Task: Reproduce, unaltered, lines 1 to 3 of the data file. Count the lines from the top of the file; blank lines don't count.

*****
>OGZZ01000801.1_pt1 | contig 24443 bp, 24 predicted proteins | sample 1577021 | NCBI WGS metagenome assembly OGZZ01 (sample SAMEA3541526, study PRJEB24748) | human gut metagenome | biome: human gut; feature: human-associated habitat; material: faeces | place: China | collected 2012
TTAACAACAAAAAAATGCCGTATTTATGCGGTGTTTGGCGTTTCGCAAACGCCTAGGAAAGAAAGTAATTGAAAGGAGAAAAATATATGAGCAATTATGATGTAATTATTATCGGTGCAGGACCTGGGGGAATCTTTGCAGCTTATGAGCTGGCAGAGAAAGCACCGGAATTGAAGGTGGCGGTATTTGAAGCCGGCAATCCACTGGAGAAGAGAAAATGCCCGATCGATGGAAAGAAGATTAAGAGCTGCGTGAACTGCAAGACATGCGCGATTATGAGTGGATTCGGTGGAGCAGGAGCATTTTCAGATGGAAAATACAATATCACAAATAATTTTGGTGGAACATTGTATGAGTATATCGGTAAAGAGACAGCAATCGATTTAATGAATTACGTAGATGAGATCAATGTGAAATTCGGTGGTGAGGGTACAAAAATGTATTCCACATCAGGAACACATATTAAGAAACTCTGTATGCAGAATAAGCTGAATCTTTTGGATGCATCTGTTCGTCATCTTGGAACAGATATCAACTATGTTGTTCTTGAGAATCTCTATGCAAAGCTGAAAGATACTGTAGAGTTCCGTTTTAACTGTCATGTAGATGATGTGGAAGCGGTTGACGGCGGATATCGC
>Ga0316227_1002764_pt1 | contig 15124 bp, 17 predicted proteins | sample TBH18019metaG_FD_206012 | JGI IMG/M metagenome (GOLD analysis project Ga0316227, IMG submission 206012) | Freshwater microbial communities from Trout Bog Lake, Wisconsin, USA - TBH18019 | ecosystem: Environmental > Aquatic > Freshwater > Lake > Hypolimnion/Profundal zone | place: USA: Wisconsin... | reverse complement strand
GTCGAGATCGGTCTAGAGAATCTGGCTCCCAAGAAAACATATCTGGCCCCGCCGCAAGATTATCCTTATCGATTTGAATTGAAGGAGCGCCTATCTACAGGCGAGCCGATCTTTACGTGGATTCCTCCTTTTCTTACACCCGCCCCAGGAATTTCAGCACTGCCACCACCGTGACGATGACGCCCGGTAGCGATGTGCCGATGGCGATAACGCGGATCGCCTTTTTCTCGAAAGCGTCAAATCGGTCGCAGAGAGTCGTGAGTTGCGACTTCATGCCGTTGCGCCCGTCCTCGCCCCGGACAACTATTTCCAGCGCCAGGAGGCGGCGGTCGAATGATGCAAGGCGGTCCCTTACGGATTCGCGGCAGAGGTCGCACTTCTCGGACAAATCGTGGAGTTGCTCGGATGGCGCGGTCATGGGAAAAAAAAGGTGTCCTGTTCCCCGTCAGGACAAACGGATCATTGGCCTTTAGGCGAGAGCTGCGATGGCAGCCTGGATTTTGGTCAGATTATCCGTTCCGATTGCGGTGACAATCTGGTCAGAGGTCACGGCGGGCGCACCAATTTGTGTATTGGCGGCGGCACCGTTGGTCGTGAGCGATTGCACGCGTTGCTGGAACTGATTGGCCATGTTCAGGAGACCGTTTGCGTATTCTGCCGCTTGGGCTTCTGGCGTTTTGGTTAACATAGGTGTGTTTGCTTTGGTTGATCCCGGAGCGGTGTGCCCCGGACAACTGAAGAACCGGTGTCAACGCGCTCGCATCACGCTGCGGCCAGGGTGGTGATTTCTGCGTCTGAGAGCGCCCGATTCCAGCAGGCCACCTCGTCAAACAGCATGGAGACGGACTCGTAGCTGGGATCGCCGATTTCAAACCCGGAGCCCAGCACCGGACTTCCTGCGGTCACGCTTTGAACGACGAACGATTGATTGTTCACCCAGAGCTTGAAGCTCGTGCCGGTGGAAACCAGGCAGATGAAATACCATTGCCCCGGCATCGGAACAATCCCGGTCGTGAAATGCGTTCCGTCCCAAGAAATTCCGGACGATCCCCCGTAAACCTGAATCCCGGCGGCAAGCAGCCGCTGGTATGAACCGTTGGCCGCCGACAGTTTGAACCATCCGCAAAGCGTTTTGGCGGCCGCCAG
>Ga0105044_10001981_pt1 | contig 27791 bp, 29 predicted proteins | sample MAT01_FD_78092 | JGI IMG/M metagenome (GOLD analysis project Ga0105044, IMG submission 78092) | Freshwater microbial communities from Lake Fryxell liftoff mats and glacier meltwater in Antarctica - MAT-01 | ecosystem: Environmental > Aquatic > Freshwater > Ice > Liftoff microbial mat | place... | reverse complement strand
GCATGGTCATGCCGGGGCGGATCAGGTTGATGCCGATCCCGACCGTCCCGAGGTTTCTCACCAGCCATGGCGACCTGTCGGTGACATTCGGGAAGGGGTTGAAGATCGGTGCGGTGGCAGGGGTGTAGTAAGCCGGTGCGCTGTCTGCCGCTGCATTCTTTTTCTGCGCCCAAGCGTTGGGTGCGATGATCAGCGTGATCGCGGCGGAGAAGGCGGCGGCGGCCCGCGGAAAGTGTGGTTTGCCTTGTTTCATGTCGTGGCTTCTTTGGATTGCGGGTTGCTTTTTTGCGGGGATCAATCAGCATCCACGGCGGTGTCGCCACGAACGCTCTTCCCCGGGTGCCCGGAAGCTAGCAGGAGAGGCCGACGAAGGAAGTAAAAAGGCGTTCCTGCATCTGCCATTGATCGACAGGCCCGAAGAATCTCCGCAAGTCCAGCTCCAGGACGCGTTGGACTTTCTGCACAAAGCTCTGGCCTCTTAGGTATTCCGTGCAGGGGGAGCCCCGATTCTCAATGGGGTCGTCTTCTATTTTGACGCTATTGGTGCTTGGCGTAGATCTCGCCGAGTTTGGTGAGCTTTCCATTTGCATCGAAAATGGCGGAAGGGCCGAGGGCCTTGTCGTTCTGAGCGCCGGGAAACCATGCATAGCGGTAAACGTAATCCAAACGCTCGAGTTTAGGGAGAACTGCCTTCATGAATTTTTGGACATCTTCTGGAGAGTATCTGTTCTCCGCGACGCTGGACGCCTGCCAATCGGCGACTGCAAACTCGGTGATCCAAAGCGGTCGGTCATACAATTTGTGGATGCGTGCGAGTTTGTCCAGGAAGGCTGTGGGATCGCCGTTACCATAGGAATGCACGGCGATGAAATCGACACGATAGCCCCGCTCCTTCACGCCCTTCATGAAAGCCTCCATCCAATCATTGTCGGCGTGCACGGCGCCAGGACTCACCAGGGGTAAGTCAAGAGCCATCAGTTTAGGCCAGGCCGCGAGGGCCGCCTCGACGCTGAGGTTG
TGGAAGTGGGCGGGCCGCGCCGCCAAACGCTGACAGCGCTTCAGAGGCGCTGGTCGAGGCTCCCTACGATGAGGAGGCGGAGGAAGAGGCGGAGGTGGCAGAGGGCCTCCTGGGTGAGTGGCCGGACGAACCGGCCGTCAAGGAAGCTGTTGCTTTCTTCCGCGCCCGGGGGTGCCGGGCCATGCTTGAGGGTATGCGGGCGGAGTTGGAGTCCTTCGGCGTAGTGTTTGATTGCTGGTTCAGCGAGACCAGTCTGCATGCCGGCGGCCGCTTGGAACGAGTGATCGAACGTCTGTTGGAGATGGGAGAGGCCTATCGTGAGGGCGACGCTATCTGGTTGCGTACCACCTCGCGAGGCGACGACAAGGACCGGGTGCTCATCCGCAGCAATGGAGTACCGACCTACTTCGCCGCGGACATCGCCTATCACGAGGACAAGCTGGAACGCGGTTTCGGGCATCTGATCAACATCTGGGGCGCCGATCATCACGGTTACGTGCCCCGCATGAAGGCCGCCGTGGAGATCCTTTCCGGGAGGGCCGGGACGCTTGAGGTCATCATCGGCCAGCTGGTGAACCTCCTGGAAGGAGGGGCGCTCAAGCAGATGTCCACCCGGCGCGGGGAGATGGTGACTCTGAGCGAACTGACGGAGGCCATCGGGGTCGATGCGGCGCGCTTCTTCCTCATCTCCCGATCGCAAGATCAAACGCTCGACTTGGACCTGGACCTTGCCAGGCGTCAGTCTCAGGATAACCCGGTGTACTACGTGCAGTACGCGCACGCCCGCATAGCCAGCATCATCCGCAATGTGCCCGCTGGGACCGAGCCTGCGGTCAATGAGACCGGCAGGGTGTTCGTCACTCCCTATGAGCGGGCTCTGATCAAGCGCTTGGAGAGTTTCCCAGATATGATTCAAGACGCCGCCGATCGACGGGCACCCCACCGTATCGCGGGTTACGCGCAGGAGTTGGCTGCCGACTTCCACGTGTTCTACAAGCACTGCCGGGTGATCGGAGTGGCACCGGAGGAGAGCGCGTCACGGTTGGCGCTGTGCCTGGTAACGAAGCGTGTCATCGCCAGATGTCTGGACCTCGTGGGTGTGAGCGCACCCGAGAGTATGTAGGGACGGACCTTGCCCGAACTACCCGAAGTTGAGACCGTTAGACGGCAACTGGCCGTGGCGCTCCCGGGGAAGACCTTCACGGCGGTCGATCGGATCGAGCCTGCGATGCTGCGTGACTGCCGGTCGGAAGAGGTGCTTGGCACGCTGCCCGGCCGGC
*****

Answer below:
>OGZZ01000801.1_pt1 | contig 24443 bp, 24 predicted proteins | sample 1577021 | NCBI WGS metagenome assembly OGZZ01 (sample SAMEA3541526, study PRJEB24748) | human gut metagenome | biome: human gut; feature: human-associated habitat; material: faeces | place: China | collected 2012
TTAACAACAAAAAAATGCCGTATTTATGCGGTGTTTGGCGTTTCGCAAACGCCTAGGAAAGAAAGTAATTGAAAGGAGAAAAATATATGAGCAATTATGATGTAATTATTATCGGTGCAGGACCTGGGGGAATCTTTGCAGCTTATGAGCTGGCAGAGAAAGCACCGGAATTGAAGGTGGCGGTATTTGAAGCCGGCAATCCACTGGAGAAGAGAAAATGCCCGATCGATGGAAAGAAGATTAAGAGCTGCGTGAACTGCAAGACATGCGCGATTATGAGTGGATTCGGTGGAGCAGGAGCATTTTCAGATGGAAAATACAATATCACAAATAATTTTGGTGGAACATTGTATGAGTATATCGGTAAAGAGACAGCAATCGATTTAATGAATTACGTAGATGAGATCAATGTGAAATTCGGTGGTGAGGGTACAAAAATGTATTCCACATCAGGAACACATATTAAGAAACTCTGTATGCAGAATAAGCTGAATCTTTTGGATGCATCTGTTCGTCATCTTGGAACAGATATCAACTATGTTGTTCTTGAGAATCTCTATGCAAAGCTGAAAGATACTGTAGAGTTCCGTTTTAACTGTCATGTAGATGATGTGGAAGCGGTTGACGGCGGATATCGC
>Ga0316227_1002764_pt1 | contig 15124 bp, 17 predicted proteins | sample TBH18019metaG_FD_206012 | JGI IMG/M metagenome (GOLD analysis project Ga0316227, IMG submission 206012) | Freshwater microbial communities from Trout Bog Lake, Wisconsin, USA - TBH18019 | ecosystem: Environmental > Aquatic > Freshwater > Lake > Hypolimnion/Profundal zone | place: USA: Wisconsin... | reverse complement strand